Convergence: A Case Study

Convergence Framed


(Click on the image to enlarge)

Convergence:  A case study in perspective and composition.  This photographic image is very ‘deliberate.’  By deliberate, I mean that a lot of thought was given to the desired effect before, during and after the shot.  I will use this image as a case study to explain my decisions and why I made them.  It will be up to the viewer however to judge the success, or lack thereof, of the final result.

Before the shot:  I knew that I wanted to focus on perspective, so I needed a lot of horizontal lines converging.  Looking out onto the Caribbean I immediately saw the horizon delineated against the dark storm clouds.  Looking closer to the camera lens I also had horizontal lines represented by the blue seawall, patterned brick and cement Malecon (walkway).  So that was four distinct lines to work with; five if you count the white breaking wave line.  To accentuate the perspective (convergence) I chose a focal length of 24mm super wide-angle on my Canon EF 24-105mm f/4L IS USM zoom lens.

During the shot:  I set my Canon EOS 5D Mk2 camera to AV mode at f/5.6 for sharp DOF (Depth of Field), resulting in a shutter speed of 1/500s at ISO 100.  White Balance was set to automatic so I could adjust it later in Photoshop.  I composed the scene in the viewfinder trying to keep the horizon as level as possible (which is virtually impossible).  But, again, I knew that I could straighten it in Photoshop.  A huge beginner’s mistake is crooked (non-level) horizons.  Want to improve your scenic shots (especially large bodies of water) make sure your horizons are level.

After the shot:  Composition would be EVERYTHING on this image, but we’ll get to that in a moment.  First, I converted the CameraRAW image in Photoshop Elements 11 (PSE11).  The only edit I made was to the White Balance:  I changed it to reflect a cloudy day (warming up the image).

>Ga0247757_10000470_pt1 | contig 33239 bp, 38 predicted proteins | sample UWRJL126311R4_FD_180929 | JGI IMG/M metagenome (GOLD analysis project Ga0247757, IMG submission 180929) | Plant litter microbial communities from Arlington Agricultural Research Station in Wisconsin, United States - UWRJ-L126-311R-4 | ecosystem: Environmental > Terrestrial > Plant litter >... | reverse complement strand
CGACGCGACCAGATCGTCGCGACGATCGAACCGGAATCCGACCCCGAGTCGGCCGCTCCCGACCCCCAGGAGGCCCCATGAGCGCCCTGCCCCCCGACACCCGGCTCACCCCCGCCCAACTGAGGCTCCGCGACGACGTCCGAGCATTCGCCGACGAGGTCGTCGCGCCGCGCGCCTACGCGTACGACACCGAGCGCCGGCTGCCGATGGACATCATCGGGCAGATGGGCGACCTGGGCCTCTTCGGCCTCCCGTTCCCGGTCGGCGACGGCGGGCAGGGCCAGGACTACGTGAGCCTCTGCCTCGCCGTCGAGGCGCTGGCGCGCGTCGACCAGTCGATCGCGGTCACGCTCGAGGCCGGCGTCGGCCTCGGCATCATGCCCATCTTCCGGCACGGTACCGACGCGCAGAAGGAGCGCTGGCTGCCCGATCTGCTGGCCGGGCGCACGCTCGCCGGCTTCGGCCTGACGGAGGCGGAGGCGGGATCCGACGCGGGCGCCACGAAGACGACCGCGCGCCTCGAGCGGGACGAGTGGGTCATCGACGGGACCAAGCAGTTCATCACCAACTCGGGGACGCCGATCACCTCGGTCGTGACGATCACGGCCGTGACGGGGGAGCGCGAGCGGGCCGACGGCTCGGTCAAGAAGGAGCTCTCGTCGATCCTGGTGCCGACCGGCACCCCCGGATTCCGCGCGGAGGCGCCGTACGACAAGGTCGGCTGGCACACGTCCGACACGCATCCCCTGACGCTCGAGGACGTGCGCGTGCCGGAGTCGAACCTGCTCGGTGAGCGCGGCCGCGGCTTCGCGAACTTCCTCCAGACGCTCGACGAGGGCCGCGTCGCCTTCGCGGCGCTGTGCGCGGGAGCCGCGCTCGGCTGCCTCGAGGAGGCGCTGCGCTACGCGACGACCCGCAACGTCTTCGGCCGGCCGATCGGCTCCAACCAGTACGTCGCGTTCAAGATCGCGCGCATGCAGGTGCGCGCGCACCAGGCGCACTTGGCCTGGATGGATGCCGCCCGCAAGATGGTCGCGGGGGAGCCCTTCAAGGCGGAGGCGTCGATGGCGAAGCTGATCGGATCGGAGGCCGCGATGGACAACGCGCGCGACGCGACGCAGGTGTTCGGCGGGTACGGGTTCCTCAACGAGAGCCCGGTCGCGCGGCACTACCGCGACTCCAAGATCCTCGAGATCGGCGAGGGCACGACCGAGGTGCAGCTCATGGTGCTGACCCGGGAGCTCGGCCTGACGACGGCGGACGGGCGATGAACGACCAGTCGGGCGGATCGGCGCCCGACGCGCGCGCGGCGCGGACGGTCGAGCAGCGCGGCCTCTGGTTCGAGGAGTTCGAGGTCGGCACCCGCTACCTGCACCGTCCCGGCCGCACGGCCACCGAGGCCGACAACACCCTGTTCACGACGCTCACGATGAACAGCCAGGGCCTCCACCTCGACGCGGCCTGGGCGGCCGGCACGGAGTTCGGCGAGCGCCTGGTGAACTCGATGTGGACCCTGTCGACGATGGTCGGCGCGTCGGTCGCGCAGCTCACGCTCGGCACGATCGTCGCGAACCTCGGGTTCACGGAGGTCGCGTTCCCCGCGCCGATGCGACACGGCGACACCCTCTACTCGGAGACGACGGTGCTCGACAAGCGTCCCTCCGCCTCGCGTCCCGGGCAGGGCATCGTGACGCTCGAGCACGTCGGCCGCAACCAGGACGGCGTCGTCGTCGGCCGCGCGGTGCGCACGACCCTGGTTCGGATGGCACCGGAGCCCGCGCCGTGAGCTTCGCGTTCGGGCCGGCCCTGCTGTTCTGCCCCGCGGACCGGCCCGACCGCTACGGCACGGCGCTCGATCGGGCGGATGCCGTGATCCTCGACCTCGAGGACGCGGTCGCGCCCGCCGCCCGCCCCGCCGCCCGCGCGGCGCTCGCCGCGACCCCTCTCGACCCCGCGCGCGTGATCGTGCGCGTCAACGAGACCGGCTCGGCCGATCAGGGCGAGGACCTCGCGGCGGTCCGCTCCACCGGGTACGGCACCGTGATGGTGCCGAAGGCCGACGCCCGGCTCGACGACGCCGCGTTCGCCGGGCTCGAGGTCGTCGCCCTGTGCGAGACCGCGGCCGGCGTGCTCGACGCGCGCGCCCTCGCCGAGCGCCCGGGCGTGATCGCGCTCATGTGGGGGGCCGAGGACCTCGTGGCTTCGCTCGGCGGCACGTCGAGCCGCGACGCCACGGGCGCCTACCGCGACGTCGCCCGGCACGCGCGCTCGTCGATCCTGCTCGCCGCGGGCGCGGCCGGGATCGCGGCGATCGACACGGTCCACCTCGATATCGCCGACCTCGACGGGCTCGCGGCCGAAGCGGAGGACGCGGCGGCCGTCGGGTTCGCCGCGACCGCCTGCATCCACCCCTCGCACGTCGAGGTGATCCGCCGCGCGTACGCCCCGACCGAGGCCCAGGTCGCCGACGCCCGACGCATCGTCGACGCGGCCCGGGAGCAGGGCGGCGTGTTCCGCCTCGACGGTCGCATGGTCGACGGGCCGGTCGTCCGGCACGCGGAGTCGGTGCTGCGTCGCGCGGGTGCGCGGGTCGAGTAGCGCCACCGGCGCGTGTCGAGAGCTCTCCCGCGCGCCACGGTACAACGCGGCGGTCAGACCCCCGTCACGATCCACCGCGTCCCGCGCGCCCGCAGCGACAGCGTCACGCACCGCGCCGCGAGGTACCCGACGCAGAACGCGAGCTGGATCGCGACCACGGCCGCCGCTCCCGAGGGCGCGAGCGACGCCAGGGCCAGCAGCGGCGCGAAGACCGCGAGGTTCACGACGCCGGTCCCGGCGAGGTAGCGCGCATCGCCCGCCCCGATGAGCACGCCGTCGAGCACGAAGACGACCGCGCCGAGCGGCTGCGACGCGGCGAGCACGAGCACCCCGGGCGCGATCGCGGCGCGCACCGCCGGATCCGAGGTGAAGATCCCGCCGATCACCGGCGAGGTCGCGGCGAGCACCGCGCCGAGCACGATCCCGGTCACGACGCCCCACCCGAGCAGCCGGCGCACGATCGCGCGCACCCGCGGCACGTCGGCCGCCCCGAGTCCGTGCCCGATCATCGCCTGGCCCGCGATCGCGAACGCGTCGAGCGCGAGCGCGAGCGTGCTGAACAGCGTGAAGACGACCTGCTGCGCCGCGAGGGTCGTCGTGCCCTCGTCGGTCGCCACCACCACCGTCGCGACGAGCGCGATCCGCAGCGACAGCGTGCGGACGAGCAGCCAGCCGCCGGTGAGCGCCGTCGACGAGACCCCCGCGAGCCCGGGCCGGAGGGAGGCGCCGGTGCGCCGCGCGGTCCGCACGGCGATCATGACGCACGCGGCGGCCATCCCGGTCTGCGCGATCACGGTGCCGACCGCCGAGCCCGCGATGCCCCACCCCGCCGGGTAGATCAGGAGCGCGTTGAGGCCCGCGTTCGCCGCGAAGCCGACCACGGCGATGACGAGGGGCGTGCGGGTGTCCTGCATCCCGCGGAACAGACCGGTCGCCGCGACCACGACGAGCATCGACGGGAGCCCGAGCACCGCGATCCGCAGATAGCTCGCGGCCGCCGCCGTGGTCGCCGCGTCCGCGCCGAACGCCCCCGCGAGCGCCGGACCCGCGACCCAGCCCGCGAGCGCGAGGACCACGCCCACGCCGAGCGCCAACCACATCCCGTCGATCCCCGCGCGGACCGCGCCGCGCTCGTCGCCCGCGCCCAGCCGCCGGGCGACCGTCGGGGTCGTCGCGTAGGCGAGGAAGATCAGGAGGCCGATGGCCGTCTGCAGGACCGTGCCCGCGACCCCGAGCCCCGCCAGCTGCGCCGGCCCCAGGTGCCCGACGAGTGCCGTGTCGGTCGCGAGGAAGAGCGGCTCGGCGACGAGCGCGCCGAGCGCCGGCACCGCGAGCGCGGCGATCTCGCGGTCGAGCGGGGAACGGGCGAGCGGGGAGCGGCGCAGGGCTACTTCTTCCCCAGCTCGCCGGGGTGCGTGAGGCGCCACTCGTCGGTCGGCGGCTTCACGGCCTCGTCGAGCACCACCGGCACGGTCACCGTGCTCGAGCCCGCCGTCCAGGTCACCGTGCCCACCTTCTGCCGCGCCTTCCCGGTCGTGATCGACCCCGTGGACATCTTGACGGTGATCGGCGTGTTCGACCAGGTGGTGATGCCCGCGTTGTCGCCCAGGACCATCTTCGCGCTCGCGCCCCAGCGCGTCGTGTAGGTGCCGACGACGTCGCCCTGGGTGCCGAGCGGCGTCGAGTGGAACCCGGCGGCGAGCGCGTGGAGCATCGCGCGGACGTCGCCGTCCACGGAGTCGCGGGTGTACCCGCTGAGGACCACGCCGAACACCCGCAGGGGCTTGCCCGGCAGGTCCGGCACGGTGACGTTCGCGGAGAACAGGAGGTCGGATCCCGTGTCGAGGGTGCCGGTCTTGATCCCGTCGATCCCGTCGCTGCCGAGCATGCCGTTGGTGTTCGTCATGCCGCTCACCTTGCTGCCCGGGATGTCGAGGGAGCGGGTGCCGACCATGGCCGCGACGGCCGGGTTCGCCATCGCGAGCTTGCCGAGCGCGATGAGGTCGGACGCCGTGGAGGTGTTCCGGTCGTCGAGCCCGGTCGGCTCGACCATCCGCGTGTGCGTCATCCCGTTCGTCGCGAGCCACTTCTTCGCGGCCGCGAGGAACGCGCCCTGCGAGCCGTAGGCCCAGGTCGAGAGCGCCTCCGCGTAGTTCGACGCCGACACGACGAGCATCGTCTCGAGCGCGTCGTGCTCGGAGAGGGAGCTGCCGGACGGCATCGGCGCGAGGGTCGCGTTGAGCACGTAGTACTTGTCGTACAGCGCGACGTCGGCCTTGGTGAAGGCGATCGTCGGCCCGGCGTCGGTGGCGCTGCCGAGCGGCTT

Next I chose an aspect ratio for cropping the image.  Protocol would typically suggest a landscape (horizontal) aspect ratio.  But in this instance I chose an aspect ratio of 5 x 5 (a perfect square).  I felt the lines of perspective (convergence) would be that much more dramatic juxtaposed with a square instead of a rectangle.  Next, after straightening (leveling) the horizon in PSE11, I positioned the horizon-line ‘exactly’ one third of the way down from the top of the image (composition’s cardinal Rule-of-Thirds).  I intentionally left the perspective point off the right side of the image (in space).  If you were to extend each of the four or five horizontal lines they would eventually meet at the perspective point.  You don’t need to actually see it to know that it’s there—it’s implied and perceived by the biological eye.

Finally I bumped the color saturation just a mite (the colors were beautiful to start with), I darkened the storm clouds a wee bit, I adjusted the overall exposure just a little and sharpened the overall image.  I matted & framed the final result, and—Voila.  The original scene was marvelous to begin with:  Dark dramatic storm clouds over the Caribbean, with the deserted Malecon fronting the rocks and surf line.  With just a little forethought, thought and afterthought I was able to turn a typical tourist snapshot into something more.  And, remember, this image wasn’t extensively Photoshopped (just a tweak here and there to bring it all into visual focus).  I hope you enjoy the result.


5 responses to “Convergence: A Case Study

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